Conquer Your To-Do List With The Power of Three

Do you have a to-do list that never ends because every time you cross one thing off of it, you add three more? If this sounds like you, watch this video below to find out how to use one of my favorite strategies, the Power of Three, to end your to-do list tyranny.

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Overwhelmed? Try This Calendar Hack

If you feel overwhelmed from the moment you arrive at work until the moment you leave, perhaps you’re not using one of the best – and easiest to use – tools effectively. And that tool is your calendar.

In this video, I talk about how you can use your calendar not just to record when work is due, but also to find the time to do the work.

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How NOT to Use Email

Email is a fantastic tool – but it isn’t the right tool for every job. Email is especially poor for scheduling meetings, particularly meetings for more than two people. Use a dedicated scheduling tool instead. Learn more in the video below.

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Use QuickParts to Streamline Your Workload

My latest video talks about how you can use Quick Parts in Word or Outlook to help streamline your workload. Instead of reinventing the wheel all of the time, create a Quick Part for frequently asked questions, email responses, or other repetitive copy.

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Automate Your Email Inbox

Why waste time sorting through your email inbox to find the most relevant messages when you can set up your email program to do it for you?

This is the latest in our series of tips about handling your email more effectively. In the previous two videos, we talked about eliminating email as a source of distraction throughout your day and using the triage method to handle email when you do look at your inbox.

In this next installment in the series, I discuss ways you can set up your inbox to automate the process of sorting your email so you can concentrate on the emails that are the most important to your practice.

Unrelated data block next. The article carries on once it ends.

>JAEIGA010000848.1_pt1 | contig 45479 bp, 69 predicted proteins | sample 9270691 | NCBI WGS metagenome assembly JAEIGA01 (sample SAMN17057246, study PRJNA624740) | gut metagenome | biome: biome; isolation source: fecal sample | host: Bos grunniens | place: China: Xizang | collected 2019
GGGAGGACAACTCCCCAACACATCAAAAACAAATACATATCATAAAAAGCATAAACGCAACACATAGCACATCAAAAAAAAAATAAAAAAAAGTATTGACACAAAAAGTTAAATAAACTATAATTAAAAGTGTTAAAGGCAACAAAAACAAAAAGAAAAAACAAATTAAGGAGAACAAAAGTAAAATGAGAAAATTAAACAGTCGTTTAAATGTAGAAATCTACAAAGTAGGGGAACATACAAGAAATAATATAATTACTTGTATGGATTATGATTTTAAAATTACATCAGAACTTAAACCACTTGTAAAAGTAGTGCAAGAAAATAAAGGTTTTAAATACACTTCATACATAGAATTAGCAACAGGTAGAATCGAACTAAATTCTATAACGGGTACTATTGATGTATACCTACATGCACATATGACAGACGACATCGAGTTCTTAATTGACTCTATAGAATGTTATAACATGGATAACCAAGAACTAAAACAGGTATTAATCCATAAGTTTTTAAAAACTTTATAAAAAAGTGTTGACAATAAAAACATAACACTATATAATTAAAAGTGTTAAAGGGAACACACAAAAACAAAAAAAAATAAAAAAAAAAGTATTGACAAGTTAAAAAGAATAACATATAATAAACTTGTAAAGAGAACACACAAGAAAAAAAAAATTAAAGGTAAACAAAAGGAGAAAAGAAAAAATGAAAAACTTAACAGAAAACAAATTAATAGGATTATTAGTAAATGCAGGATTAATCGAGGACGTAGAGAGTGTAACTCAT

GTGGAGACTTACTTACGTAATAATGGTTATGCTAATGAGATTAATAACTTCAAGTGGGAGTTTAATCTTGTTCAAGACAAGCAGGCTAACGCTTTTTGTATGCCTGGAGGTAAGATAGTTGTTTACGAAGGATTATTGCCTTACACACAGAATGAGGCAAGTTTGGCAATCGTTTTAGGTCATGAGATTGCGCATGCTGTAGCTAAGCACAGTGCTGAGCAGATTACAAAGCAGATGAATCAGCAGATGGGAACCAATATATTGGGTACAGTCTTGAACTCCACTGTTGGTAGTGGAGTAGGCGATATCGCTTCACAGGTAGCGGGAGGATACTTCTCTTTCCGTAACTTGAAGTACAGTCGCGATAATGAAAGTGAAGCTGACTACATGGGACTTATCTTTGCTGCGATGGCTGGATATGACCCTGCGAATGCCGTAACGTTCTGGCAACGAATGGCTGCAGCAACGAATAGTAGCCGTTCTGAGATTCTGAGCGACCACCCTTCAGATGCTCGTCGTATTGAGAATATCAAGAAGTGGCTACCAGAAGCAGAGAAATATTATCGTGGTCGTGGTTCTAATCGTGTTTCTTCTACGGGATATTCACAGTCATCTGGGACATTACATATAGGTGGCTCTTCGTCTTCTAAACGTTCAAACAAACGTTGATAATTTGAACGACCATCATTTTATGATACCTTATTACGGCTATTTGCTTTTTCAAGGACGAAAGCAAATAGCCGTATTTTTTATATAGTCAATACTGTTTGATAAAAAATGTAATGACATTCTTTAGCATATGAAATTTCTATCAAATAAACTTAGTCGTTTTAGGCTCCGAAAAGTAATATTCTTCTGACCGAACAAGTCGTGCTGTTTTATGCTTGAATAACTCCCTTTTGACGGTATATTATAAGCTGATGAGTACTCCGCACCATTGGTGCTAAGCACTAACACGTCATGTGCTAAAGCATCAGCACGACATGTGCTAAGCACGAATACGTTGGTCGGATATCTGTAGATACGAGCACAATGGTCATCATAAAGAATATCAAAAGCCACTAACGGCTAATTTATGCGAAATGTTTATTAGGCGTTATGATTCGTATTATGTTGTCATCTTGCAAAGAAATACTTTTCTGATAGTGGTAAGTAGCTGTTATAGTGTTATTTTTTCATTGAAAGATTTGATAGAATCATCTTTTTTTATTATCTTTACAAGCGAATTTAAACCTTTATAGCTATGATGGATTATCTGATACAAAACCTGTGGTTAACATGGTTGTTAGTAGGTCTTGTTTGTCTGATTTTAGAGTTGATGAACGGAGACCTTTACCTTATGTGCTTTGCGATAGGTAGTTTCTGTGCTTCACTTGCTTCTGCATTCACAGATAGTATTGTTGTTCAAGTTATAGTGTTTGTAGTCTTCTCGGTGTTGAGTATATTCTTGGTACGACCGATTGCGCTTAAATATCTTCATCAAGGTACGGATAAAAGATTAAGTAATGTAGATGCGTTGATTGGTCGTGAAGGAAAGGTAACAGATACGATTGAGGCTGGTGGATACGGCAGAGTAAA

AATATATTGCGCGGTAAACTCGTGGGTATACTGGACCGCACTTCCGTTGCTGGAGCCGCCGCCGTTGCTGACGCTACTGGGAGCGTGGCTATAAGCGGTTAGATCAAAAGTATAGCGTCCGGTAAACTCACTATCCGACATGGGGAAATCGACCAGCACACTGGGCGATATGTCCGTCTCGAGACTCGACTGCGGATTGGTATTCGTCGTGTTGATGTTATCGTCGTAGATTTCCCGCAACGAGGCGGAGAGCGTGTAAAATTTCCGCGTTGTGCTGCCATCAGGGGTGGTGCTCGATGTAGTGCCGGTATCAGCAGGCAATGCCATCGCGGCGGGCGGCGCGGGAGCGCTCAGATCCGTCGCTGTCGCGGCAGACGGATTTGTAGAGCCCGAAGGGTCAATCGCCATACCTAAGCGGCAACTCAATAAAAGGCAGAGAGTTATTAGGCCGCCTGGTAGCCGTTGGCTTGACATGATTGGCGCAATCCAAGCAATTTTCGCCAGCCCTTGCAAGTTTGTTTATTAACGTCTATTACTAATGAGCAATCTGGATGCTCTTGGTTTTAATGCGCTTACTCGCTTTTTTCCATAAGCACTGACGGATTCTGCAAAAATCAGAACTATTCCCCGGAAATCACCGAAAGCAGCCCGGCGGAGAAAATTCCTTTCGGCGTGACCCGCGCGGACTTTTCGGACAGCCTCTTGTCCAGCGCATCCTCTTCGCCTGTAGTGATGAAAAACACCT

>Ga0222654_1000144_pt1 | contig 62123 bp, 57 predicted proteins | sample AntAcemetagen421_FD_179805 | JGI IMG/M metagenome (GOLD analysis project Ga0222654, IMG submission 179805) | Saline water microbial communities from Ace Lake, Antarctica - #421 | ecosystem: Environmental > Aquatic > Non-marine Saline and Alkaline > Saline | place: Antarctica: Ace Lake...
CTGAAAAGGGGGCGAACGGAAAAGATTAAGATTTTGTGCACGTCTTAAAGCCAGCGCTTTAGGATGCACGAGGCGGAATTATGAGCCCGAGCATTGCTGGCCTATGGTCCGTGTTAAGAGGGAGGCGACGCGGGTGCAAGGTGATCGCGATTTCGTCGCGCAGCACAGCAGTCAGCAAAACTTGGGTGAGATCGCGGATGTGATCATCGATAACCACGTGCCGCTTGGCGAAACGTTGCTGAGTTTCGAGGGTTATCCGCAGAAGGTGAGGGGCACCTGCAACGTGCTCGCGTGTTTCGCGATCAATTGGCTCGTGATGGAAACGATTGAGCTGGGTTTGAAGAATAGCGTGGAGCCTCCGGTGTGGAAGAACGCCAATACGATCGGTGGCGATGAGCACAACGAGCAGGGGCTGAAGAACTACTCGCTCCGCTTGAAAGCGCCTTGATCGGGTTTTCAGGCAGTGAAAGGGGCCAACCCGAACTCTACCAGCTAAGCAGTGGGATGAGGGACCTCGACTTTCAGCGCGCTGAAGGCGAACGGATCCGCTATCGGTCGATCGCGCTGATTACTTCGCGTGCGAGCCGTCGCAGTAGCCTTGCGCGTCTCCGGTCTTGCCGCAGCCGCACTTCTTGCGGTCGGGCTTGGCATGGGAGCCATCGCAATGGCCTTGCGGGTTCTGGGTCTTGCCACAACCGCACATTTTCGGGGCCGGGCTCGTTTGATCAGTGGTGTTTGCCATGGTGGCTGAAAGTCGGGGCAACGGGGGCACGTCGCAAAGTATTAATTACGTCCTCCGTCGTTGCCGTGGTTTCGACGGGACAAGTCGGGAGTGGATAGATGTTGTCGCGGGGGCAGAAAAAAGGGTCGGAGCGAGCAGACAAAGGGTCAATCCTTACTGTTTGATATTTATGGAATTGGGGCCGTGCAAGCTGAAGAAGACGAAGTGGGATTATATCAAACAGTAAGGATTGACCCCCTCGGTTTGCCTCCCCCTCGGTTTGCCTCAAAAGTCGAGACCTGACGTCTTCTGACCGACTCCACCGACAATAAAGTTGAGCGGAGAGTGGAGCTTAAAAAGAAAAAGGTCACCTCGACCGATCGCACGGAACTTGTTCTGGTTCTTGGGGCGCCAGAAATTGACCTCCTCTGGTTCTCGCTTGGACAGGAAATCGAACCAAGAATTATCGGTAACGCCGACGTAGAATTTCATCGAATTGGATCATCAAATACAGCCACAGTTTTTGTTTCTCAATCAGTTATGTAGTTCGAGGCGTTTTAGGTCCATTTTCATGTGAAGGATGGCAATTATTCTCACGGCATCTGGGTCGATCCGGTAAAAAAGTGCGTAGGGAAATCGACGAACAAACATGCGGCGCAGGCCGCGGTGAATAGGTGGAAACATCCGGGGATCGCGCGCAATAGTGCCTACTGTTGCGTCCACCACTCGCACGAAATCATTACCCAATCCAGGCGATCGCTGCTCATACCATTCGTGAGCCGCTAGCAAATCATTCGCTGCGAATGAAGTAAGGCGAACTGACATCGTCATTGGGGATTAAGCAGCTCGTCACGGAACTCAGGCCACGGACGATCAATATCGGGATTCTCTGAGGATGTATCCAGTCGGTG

Triage Your Email Inbox

Email is a HUGE time-waster, as we can see from this short video on how to prevent email from becoming a distraction.

But when you do choose to look at your email inbox, what’s the best approach? The video below outlines the triage approach.

What happens when it is time for you to check your email? How do you manage your email inbox efficiently and effectively?

First, try to touch every email only once. That may not be possible with everything, but for the majority of your email, you should be able to go through only one time touching it.

Many of us default to use in our email inbox as our to-do list or as a reminder of something that needs to be done or an appointment that we have. Here are a few strategies to keep you from doing that.

Delete liberally. I love my delete button on my computer. I delete anything that’s junk right away to clear out so that I can really focus on the email communications that are important to me and to my clients.

Next, look at your email and see if there’s anything that you can delegate. Is there something that you’re assistant can handle, or that you need an answer from somebody else, either in your office or outside of your office that you can delegate that email to or that response to and get it out of your inbox?

Can you handle an email in under two minutes? I recommend that if it’s an under two-minute activity that you respond or handle that email right away during the period of time that you’ve scheduled to through your email.